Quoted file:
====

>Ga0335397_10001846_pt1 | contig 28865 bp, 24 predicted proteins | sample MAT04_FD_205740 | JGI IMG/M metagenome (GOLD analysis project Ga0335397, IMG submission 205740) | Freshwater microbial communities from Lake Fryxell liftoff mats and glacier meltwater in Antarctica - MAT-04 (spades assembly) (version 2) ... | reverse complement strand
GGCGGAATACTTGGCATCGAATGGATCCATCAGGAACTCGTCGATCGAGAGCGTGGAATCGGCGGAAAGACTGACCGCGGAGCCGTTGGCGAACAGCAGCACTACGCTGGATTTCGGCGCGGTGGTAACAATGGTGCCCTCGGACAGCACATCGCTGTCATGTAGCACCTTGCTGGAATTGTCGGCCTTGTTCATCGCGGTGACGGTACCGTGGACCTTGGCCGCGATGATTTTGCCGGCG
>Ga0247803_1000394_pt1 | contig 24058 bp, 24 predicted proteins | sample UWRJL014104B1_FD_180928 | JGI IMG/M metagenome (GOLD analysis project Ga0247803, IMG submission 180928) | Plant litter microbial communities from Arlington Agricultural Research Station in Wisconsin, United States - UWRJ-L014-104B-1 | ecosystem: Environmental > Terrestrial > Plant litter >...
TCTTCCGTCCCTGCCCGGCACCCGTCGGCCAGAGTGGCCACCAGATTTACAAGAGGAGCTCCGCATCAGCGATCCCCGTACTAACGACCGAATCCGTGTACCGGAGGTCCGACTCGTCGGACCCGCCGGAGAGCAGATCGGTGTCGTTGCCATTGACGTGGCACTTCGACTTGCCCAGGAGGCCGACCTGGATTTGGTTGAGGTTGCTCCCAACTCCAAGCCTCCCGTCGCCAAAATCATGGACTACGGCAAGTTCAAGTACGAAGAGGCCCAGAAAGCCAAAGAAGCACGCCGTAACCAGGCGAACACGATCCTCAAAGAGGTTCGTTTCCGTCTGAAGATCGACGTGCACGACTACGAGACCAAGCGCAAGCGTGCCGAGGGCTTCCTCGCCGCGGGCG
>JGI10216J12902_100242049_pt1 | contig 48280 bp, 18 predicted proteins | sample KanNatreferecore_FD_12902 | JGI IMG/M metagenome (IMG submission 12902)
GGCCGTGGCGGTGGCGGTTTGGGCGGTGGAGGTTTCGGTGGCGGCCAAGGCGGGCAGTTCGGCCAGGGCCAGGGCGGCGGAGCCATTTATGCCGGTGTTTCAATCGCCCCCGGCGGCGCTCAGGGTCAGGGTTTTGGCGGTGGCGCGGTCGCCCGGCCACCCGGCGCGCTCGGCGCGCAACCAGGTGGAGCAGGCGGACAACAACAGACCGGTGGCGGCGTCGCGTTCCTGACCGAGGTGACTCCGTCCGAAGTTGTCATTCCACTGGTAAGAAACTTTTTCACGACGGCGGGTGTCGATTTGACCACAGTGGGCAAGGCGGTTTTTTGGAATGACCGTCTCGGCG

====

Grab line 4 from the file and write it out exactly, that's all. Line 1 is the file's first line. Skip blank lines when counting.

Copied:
TCTTCCGTCCCTGCCCGGCACCCGTCGGCCAGAGTGGCCACCAGATTTACAAGAGGAGCTCCGCATCAGCGATCCCCGTACTAACGACCGAATCCGTGTACCGGAGGTCCGACTCGTCGGACCCGCCGGAGAGCAGATCGGTGTCGTTGCCATTGACGTGGCACTTCGACTTGCCCAGGAGGCCGACCTGGATTTGGTTGAGGTTGCTCCCAACTCCAAGCCTCCCGTCGCCAAAATCATGGACTACGGCAAGTTCAAGTACGAAGAGGCCCAGAAAGCCAAAGAAGCACGCCGTAACCAGGCGAACACGATCCTCAAAGAGGTTCGTTTCCGTCTGAAGATCGACGTGCACGACTACGAGACCAAGCGCAAGCGTGCCGAGGGCTTCCTCGCCGCGGGCG